That answers the first question that I asked at the end of the previous post: no, conscience, or a sense of fairness, is not the only mental process that can lead to unselfish behavior.  The second question was whether (given that there are alternative mechanisms) one of them might, in some sense, be preferable to the promptings of conscience.

My experience suggests that the answer to this is yes.  It feels better to give something up freely, out of caring, than to do so out of a sense that you "ought to."

I further suggest if you develop the habit of behaving unselfishly for this sort of reason, then (other things being equal) you will behave more unselfishly than if you only ever did so at as a result of the promptings of conscience.

If you are an adult participating in the raising of a child, you will have various opportunities to point out consequences of the child's actions, and thus to encourage unselfish behavior.  Each such opportunity is also a choice: you can raise the issue as an authority figure, saying that the child "ought to" behave less selfishly; or you can "just" call attention to how the child would feel if another behaved selfishly toward him.  (It may be rare to see this as a conscious choice, at the time; but the choice is there, for all that.)

Thus the suggestion with which the previous post began: that we place less emphasis on the concepts of right and wrong.  It's simply more effective, in the long run, I believe: I think that appeals to right and wrong always carry at least of a whiff of external authority: of external compulsion, even.  Therefore, to the extent that we are able to encourage a child's inner (and, I will claim, innate) tendency to care about others, we will help to build a character that acts unselfishly out of freedom, not out of any sense of compulsion ... and that, as a result of that, acts unselfishly in a more consistent way.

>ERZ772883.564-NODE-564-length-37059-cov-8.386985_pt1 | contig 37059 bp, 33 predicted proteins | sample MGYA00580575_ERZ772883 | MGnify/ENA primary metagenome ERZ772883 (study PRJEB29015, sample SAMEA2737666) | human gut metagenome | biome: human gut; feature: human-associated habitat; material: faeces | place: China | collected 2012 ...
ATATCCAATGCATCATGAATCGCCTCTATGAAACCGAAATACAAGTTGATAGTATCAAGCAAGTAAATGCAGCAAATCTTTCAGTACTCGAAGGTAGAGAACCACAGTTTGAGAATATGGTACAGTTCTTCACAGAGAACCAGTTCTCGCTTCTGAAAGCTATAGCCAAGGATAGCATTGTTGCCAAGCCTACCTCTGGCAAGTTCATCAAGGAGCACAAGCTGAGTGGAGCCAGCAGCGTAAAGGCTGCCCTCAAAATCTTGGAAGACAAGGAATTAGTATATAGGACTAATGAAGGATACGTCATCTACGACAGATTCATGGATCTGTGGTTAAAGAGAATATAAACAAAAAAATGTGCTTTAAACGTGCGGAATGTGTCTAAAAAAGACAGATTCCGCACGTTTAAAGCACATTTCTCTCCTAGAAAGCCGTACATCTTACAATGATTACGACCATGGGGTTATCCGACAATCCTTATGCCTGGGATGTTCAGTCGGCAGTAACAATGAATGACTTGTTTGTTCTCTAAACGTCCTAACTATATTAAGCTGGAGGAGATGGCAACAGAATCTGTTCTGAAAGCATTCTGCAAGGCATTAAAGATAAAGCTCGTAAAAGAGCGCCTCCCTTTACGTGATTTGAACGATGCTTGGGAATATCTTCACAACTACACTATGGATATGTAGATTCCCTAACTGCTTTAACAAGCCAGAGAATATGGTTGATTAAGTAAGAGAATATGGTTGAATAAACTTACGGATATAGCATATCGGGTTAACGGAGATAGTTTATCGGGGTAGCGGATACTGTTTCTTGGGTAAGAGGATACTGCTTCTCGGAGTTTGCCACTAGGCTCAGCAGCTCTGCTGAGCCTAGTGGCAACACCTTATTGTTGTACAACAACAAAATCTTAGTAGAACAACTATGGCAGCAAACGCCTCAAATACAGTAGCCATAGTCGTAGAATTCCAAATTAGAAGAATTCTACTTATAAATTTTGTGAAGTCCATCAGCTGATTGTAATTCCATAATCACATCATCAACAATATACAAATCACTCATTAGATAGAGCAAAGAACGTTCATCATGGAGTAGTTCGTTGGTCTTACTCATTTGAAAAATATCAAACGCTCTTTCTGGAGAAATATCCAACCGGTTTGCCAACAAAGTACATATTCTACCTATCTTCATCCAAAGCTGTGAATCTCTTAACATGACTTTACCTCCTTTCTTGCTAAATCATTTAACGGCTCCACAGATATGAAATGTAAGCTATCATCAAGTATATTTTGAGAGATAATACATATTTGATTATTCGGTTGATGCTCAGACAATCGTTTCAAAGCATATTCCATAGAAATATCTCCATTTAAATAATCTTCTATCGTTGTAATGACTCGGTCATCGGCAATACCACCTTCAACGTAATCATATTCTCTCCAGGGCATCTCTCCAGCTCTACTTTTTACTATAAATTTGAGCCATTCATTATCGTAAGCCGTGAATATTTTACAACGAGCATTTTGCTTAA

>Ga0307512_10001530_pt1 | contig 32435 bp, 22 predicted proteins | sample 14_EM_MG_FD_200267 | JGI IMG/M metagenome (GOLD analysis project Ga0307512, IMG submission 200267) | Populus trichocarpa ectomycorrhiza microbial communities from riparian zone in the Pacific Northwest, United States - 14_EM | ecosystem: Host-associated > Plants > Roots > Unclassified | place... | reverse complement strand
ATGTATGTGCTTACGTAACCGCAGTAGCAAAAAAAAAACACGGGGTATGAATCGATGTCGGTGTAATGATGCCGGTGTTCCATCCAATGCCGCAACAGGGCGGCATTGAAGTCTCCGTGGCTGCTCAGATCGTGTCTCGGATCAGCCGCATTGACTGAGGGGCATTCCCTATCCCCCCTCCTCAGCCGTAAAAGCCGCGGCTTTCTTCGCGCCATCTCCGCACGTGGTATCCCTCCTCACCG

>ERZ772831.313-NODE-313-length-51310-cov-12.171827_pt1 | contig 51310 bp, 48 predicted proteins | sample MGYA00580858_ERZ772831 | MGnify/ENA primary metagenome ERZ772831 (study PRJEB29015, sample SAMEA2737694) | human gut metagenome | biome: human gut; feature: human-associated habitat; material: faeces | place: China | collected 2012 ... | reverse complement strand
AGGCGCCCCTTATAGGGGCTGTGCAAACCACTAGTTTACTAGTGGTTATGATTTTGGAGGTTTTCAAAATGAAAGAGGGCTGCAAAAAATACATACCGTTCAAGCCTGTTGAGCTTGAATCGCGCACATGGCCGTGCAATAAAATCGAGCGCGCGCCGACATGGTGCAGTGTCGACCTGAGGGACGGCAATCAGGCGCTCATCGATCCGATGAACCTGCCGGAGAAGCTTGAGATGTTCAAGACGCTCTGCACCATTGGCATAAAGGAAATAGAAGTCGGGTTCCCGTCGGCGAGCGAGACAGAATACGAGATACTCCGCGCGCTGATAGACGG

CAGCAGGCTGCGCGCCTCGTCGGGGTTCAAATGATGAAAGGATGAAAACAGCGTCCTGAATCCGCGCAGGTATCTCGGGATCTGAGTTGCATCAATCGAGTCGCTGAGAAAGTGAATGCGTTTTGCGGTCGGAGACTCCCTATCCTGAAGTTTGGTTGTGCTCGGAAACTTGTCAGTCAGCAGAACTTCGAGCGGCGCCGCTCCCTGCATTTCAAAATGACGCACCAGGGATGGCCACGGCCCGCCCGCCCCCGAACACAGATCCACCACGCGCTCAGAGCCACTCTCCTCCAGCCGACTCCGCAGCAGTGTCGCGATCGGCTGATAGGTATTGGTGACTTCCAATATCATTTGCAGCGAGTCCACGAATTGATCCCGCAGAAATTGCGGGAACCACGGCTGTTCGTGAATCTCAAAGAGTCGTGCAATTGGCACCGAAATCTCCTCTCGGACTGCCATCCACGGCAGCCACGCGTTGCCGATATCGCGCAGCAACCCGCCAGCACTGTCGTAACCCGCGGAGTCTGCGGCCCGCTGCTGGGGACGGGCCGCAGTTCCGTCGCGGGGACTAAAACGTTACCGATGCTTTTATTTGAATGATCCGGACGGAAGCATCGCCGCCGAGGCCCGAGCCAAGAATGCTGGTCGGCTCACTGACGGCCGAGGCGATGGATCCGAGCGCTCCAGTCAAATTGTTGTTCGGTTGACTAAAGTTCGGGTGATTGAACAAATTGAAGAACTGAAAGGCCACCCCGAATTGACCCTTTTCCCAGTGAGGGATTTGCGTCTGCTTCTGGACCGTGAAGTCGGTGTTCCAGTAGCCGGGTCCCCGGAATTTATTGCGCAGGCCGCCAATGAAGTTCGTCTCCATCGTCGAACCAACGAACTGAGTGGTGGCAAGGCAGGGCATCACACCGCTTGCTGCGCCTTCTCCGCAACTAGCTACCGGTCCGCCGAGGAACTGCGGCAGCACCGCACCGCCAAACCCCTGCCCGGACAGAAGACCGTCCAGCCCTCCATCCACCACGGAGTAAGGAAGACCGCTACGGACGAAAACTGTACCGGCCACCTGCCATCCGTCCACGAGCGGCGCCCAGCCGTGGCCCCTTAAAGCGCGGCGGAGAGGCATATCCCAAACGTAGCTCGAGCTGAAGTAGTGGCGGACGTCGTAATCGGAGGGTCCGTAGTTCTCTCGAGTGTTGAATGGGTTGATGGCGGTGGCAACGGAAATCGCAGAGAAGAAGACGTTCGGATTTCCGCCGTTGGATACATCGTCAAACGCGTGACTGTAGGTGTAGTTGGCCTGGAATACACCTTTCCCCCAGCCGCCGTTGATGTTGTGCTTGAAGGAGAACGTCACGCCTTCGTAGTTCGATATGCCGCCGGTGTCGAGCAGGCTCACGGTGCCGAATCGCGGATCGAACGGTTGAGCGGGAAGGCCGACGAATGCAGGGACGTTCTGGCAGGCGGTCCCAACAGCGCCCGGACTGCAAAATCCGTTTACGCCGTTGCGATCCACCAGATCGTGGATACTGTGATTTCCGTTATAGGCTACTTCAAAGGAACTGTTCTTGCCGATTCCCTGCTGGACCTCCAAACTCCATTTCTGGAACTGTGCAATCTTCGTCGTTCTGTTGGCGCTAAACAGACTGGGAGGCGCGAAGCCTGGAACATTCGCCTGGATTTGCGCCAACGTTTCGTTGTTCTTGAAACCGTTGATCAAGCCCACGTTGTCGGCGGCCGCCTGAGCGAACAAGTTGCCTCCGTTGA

You may have noticed that the last sentence introduced a qualifier: to the extent that we are able to encourage an inner tendency ....  It doesn't always work; whether it works or not probably depends on age, among many other things.  Sometimes, the exertion of authority is the only thing that works in a situation.

In the light of this, my suggestion should be understood in relative terms: that what happens in our society depends on the appeal to authority, and indeed to right and wrong, more of the time than it needs to.

A rhetorical infelicity (mild, I hope) in what I have written: I ended up talking specifically about child-rearing, and thus, my conclusion may seem not to match the original suggestion at the beginning of the previous post.  I made that transition because I think that the issues in question are somewhat more straightforward when child-rearing is in focus, since it's relatively clear that the adults who raise children have an influence on the development of the characters of those children.